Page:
"This is when I knew we had something," says Sarjoun Skaff, as a video plays on his laptop, showing a robot he helped design, RHex , ambling across the quad at Carnegie Mellon. Preschoolers happened to be around during the filming--and they were going insane. They run up to it and run away and squeal. They hide and stare. They scream some more. One kid actually grabs his crotch, as if he's going to wet his pants. And no wonder: The robot's six legs propell it  in a dopey shuffle, like an old bulldog that Robocop might own.
Skaff had always been interested in making toy robots. "It's the best way to introduce robotics to the public," he says. "And toys allow you unlimited creativity." RHex, however, wasn't a toy. It was a $20,000 robot funded by the DARPA, the Defense Department's mad-science program. Retrofitting the tech and making it cheaper took four years. And this fall, RHex will finally be reincarnated in two toys, available this fall, dubbed Prime-8 ($99.99) and Penbo ($79.99).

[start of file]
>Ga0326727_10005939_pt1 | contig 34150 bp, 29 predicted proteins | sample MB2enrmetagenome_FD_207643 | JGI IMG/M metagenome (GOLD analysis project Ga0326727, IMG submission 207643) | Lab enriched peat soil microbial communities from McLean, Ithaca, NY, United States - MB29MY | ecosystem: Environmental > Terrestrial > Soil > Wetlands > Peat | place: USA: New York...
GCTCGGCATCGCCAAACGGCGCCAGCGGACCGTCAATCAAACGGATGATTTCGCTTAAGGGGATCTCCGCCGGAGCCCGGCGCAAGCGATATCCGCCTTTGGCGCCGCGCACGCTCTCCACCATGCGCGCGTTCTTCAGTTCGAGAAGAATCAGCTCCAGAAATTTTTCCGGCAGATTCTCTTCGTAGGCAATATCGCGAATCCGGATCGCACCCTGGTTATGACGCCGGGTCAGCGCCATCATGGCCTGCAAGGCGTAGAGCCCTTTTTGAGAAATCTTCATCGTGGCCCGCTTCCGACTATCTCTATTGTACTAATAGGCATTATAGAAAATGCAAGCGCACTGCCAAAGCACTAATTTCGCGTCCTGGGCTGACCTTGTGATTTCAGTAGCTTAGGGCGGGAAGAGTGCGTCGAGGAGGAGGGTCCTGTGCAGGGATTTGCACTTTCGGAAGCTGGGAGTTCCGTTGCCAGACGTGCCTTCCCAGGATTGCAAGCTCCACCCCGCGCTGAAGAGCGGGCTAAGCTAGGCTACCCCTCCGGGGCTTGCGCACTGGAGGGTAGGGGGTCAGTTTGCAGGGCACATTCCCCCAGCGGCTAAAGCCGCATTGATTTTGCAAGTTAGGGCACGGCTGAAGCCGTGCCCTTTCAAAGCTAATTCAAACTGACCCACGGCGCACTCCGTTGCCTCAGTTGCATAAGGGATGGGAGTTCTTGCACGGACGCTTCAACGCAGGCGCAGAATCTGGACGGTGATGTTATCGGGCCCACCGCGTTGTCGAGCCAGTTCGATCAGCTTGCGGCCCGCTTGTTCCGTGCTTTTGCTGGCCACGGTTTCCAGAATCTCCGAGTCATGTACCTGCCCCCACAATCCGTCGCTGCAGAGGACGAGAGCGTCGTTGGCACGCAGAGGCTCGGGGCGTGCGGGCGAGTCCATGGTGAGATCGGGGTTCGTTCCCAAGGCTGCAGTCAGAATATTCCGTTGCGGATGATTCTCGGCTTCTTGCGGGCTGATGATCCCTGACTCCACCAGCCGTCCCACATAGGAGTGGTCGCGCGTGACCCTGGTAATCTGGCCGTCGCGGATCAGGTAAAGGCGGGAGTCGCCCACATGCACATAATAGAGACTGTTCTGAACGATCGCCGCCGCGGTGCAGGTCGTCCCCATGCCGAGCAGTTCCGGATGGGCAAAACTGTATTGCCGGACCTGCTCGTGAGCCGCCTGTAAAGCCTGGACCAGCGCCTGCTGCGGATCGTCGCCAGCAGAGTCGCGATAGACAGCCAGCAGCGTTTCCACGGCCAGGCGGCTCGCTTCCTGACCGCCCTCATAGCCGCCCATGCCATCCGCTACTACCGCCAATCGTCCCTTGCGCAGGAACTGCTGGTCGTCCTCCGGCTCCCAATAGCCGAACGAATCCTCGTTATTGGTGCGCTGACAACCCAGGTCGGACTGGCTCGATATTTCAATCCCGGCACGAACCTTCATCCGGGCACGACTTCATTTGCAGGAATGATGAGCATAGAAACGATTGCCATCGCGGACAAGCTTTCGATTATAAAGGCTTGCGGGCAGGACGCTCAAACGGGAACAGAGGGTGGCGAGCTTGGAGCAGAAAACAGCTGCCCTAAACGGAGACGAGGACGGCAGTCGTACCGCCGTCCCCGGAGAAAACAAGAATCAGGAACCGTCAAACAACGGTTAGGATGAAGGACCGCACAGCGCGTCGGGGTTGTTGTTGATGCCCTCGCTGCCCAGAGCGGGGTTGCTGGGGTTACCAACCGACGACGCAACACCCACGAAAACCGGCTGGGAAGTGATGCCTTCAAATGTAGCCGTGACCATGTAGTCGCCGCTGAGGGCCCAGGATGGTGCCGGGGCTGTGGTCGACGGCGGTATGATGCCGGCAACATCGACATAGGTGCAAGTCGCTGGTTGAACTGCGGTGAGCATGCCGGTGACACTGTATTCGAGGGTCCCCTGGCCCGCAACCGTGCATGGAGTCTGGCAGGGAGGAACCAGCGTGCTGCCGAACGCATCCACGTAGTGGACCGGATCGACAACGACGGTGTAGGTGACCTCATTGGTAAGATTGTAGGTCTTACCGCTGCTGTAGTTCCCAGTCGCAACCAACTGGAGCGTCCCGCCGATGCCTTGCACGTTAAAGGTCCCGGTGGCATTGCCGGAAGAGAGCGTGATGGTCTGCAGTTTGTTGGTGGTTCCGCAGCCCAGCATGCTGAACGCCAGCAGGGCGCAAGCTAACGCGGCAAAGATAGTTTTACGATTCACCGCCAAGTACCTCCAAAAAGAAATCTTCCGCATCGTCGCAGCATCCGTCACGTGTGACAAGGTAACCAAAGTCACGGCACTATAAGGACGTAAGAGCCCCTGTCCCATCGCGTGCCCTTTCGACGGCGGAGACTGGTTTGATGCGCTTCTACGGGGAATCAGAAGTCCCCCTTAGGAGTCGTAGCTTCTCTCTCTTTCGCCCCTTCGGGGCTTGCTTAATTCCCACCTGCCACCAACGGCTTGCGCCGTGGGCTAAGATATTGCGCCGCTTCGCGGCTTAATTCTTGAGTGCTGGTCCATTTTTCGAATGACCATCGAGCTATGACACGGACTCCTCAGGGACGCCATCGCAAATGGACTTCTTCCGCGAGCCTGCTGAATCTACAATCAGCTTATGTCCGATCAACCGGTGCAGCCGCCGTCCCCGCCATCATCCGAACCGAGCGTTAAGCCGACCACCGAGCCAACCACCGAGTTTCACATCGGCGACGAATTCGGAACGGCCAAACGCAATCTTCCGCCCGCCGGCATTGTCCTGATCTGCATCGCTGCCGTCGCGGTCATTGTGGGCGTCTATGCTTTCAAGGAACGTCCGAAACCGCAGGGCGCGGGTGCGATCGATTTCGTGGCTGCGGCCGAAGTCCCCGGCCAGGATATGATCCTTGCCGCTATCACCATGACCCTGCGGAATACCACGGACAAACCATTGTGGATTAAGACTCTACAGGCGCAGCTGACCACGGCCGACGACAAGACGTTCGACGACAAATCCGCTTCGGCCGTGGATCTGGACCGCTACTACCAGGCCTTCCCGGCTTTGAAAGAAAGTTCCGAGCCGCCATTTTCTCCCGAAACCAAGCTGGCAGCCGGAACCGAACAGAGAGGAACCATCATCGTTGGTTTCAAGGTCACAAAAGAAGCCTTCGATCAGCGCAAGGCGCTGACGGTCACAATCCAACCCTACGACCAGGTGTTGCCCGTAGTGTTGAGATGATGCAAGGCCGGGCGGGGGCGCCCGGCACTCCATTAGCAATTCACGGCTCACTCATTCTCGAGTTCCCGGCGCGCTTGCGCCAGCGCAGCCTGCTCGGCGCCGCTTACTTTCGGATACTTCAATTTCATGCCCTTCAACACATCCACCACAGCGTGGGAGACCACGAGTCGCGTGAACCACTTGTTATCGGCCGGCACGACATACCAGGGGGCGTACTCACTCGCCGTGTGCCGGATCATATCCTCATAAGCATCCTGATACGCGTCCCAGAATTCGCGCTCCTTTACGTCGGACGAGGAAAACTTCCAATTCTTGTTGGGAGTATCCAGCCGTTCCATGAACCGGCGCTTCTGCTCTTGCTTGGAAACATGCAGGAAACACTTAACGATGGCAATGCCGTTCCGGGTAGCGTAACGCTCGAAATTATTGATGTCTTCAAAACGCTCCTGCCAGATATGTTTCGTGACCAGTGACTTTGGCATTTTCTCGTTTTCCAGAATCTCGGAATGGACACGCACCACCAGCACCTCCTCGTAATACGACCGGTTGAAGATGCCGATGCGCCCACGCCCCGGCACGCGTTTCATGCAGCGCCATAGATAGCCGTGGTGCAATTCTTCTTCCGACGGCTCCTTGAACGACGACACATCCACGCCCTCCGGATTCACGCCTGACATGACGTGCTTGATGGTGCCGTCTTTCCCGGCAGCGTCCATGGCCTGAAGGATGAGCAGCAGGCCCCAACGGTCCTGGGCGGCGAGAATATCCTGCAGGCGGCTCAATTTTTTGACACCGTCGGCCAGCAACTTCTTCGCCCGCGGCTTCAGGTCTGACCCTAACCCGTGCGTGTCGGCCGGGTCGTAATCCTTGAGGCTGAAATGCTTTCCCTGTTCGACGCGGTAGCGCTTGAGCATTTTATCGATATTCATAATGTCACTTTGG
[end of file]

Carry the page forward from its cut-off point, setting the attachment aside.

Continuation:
So what made the transformation possible? Although Skaff and the co-founders of Bossa Nova Robotics had the basic locomotion principal, the robot had to do more. But what? "We talked to product experts and consulted books about how kids play," Skaff explains. A toy for boys had to involve three core "play patterns": Power, Mastery, and Competition. So they designed the Prime-8 to move fast and shoot rockets; to be controlled by an X-Box--like controller complicated enough that it would require kids to become experts; and they designed it with IR sensors, so that robots could play laser tag with each other and race. Triggered by loud noises, it can become angry or happy, stomping around or break-dancing. It can be programmed as a guard, to shoot intruders.
Meanwhile, the key to a toy for girls is nurturing. So the Penbo has a baby inside it. Sensors allow it to respond to petting. It's actually controlled by buttons embedded in the wings of the baby; when reunited, the mom rocks the baby to sleep. "You're taking care of the mom," says Skaff. "And you're helping the mom take care of the baby." The robot also plays hide and seek, tag, and peek-a-boo, using motion detectors.
Skaff says that Bossa Nova's biggest goal isn't mere fun. "A big part of robots is that they can interest kids in science and technology," he says. "In the manuals, we use technical terms and explanations. So that maybe technology becomes cool, and maybe you'll pursue science when you grow up."